• Note that in this case the approximation is not subtle; if $z_{1}\approx1+i$ then $(z_{1}-1-i)^{2}\approx0$, and rearranging this gives the above approximation. But, of course, differentiation remains useful for approximating other, more complicated functions, and really comes into its own when we extend the approximations to get Taylor polynomials. – Will R Aug 23 '16 at 16:12

Treating the complexes as two real dimensions is an important idea. If we relate the standard coordinates as $z=x+\mathbf{i}y$, then you'd have $\mathrm{d}z = \mathrm{d}x + \mathbf{i} \mathrm{d}y$. It's convenient to also use $\mathrm{d}\bar{z} = \mathrm{d}x - \mathbf{i} \mathrm{d}y$.

Every differential is a linear combination of $\mathrm{d}z$ and $\mathrm{d}\bar{z}$. The complex differentiable functions are the ones for which the coefficient on $\mathrm{d}\bar{z}$ is zero, so that we have $\mathrm{d}f(z) = g(z) \mathrm{d} z$, and we'd call $g$ the complex derivative of $f$.

That is, the complex differentiable functions $f$ are for which the "rate of change" in $f(z)$ is proportional to the "rate of change" in $z$.

If you prefer partial derivatives to differentials, we define $$\frac{\partial }{\partial z} = \frac{1}{2} \left( \frac{\partial}{\partial x} - \mathrm{i} \frac{\partial}{\partial y} \right) \qquad \qquad \frac{\partial }{\partial \bar{z}} = \frac{1}{2} \left( \frac{\partial}{\partial x} + \mathrm{i} \frac{\partial}{\partial y} \right)$$ As for why these particular formulas are the way they are, they are the ones that satisfy $$\frac{\partial z}{\partial z} = 1 \qquad \qquad \frac{\partial \bar{z}}{\partial z} = 0$$ $$\frac{\partial z}{\partial \bar{z}} = 0 \qquad \qquad \frac{\partial \bar{z}}{\partial \bar{z}} = 1$$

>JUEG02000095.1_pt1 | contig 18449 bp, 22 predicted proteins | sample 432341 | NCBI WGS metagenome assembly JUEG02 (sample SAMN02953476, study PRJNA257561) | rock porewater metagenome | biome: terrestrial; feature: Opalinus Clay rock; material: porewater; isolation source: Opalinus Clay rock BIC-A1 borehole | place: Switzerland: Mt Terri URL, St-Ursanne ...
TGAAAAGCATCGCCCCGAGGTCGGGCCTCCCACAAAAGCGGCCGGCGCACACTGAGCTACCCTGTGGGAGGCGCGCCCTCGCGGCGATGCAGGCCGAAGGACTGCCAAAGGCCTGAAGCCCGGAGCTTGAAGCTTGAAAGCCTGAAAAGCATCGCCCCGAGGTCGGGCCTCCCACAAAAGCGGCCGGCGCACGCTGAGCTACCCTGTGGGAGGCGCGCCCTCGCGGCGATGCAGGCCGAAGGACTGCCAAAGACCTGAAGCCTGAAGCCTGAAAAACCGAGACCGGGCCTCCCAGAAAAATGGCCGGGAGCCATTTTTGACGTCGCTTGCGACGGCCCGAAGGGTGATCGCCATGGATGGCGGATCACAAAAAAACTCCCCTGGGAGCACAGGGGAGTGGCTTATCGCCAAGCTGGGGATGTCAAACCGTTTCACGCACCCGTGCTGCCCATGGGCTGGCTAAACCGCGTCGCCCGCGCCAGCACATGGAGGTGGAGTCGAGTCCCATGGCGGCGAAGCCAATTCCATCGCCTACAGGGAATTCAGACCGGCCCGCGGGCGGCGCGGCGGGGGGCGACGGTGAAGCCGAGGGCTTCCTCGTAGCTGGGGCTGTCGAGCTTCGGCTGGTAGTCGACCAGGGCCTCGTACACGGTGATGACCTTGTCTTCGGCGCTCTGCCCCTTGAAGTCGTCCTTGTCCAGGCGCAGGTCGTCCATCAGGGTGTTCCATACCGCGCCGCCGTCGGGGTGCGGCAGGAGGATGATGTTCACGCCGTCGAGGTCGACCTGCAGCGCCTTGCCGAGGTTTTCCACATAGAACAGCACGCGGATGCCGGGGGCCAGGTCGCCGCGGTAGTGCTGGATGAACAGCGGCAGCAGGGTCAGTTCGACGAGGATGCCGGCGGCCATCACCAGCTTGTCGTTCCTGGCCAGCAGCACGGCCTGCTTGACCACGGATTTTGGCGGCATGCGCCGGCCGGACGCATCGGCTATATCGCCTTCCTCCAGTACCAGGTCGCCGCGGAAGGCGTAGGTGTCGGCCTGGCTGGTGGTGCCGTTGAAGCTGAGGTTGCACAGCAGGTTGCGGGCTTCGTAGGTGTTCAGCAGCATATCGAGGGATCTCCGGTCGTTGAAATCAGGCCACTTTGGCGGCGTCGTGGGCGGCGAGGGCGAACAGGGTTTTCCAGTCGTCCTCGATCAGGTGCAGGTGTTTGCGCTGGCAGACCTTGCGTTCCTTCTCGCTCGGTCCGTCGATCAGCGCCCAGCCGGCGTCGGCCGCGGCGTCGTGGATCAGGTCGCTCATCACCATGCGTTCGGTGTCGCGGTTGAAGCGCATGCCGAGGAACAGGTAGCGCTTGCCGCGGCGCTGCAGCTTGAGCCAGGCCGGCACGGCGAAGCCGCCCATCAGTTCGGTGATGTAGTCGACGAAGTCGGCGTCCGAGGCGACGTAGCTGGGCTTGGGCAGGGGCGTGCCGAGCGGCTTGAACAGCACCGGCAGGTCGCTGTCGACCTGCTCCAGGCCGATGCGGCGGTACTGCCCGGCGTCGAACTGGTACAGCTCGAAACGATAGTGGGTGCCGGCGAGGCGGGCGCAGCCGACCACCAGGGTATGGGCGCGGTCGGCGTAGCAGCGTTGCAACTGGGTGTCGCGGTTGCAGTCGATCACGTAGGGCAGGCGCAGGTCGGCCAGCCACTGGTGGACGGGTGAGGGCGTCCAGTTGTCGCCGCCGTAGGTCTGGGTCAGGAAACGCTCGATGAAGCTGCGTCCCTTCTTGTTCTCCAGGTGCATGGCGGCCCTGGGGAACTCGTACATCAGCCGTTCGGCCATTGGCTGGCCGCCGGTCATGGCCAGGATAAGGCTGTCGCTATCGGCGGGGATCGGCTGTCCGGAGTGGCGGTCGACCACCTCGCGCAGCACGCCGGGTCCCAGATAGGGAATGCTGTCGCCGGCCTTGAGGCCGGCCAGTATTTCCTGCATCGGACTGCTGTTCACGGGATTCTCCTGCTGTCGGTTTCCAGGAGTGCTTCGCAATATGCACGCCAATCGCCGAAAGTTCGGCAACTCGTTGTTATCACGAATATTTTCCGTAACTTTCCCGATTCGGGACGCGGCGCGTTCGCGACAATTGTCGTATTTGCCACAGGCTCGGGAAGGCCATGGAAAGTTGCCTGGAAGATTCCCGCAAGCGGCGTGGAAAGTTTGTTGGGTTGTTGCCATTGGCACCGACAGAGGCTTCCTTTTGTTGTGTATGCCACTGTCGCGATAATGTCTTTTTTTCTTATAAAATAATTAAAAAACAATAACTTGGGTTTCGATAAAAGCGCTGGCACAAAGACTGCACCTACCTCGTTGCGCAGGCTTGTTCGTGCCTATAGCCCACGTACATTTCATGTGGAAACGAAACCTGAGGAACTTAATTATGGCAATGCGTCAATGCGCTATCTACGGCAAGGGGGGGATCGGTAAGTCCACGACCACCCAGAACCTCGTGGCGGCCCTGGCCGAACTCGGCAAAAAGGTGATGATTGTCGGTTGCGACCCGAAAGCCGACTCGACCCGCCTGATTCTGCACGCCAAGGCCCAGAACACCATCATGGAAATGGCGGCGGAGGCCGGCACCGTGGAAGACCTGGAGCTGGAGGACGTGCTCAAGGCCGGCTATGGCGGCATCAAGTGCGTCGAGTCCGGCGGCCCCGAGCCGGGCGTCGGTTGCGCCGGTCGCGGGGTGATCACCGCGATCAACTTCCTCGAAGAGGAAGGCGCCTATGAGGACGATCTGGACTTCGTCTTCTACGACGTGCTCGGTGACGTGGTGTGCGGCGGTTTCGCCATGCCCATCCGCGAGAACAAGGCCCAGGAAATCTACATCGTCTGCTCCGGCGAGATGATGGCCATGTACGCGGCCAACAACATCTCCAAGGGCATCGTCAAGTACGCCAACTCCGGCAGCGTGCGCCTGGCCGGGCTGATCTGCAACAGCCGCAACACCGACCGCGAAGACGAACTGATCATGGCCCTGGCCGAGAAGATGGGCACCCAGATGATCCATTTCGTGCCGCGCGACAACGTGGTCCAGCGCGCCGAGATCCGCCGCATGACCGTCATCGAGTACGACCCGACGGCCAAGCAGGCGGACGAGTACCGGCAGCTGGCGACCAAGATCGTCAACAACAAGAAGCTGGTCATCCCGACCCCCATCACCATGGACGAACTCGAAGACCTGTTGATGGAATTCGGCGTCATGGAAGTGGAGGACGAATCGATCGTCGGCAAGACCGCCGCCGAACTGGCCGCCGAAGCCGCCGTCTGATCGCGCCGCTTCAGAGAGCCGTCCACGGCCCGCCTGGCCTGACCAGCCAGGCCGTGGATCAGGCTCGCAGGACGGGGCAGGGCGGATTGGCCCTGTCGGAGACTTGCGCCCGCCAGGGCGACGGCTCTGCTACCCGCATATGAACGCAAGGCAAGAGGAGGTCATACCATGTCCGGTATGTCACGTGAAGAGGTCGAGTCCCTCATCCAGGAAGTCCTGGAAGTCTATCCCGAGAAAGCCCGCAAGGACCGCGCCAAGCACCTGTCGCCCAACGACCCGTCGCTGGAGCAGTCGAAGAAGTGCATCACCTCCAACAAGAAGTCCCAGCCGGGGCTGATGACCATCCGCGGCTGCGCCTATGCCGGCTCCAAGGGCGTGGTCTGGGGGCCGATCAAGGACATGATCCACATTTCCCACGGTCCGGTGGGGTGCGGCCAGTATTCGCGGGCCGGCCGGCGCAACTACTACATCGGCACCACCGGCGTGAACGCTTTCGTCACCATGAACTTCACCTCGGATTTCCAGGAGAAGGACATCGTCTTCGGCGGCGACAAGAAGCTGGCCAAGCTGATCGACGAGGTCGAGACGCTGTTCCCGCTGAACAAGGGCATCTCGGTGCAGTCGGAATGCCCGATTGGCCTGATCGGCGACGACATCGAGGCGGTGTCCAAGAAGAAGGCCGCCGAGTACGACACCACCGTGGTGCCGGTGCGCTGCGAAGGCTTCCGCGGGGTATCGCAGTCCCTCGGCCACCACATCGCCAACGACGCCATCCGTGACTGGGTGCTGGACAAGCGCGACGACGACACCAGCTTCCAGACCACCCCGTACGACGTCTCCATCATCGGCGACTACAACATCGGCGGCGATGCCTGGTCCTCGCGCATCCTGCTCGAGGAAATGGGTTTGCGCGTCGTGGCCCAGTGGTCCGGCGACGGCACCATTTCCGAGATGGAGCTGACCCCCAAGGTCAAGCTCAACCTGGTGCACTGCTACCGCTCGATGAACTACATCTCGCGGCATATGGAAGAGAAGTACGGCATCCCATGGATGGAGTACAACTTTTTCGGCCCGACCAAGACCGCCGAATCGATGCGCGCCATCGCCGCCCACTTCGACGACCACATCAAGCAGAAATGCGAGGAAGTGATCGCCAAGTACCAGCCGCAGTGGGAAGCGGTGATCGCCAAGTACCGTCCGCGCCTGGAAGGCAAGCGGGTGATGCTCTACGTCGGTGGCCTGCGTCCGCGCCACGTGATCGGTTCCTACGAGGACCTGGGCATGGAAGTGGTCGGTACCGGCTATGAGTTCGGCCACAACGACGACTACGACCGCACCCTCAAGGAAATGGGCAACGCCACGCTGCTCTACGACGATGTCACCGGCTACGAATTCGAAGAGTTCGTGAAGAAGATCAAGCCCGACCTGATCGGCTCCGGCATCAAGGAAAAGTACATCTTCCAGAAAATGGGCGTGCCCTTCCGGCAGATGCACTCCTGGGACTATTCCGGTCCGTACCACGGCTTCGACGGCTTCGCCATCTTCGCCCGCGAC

The complex differentiable functions are the real differentiable functions for which $$\frac{\partial f(z)}{\partial \bar{z}} = 0$$ so that the derivative is completely determined by the derivative in the "$z$ direction".

When working with more general functions, it is actually somewhat useful to treat $z$ and $\bar{z}$ as 'independent' variables, so that you can do calculus more conveniently. e.g. rather than working with $|z|^2$, you'd use $z \bar{z}$, whose differential $\mathrm{d}(|z|^2)$ is easy to compute as $z \mathrm{d}\bar{z} + \bar{z} \mathrm{d}z$. This can be more convenient to work with that $\mathrm{d}x$ and $\mathrm{d}y$, because you get to exploit complex derivatives and arithmetic.

In these terms, the complex differentiable functions are precisely those functions that 'depend' only on $z$ and not $\bar{z}$.

From the point of view of the Taylor's theorem (which, I think, is geometrically the “correct” one), the derivative of a complex function (along with its value) represents exactly the same thing as the derivative of a real function: a linear approximation of the function at the point. If $f$ is differentiable at $x_0$, then $$f(x_0+\Delta x)=f(x_0)+f'(x_0)\cdot \Delta x+o(\lvert \Delta x\rvert).$$ The theorem holds over reals and over the complex numbers, along with its generalizations, to higher dimensions and higher derivatives, which motivates the respective definitions.

Perhaps I'm repeating some things already said, but here's my two cents.

In a sense, your question of "why shouldn't the derivative change when you approach from different directions" in the reason why complex analysis works the way it does. In the real case, $f'(x) =a$ means that for small changes $\Delta x$ of $x$, we get small changes $a\Delta x$ of $y$. It's the same in the complex case, but now $a$ is a complex number, so $\Delta x \mapsto a\Delta x$ behaves, as a map $R^2 \to R^2$, as a rotation and scaling of the complex number $\Delta x$, which you can think of as a vector in $R^2$. Thus multiplication by $a$ can be thought of a linear transformation transformation $R^2\to R^2$, just as the usual derivative of a function $R^2 \to R^2$.

This ultimately means that complex differentiable functions send little circles to little circles (a rotation and scaling surely does just this), which for one thing explains why complex differentiable functions are conformal, which in turn helps explain why they are in a sense "so rigid".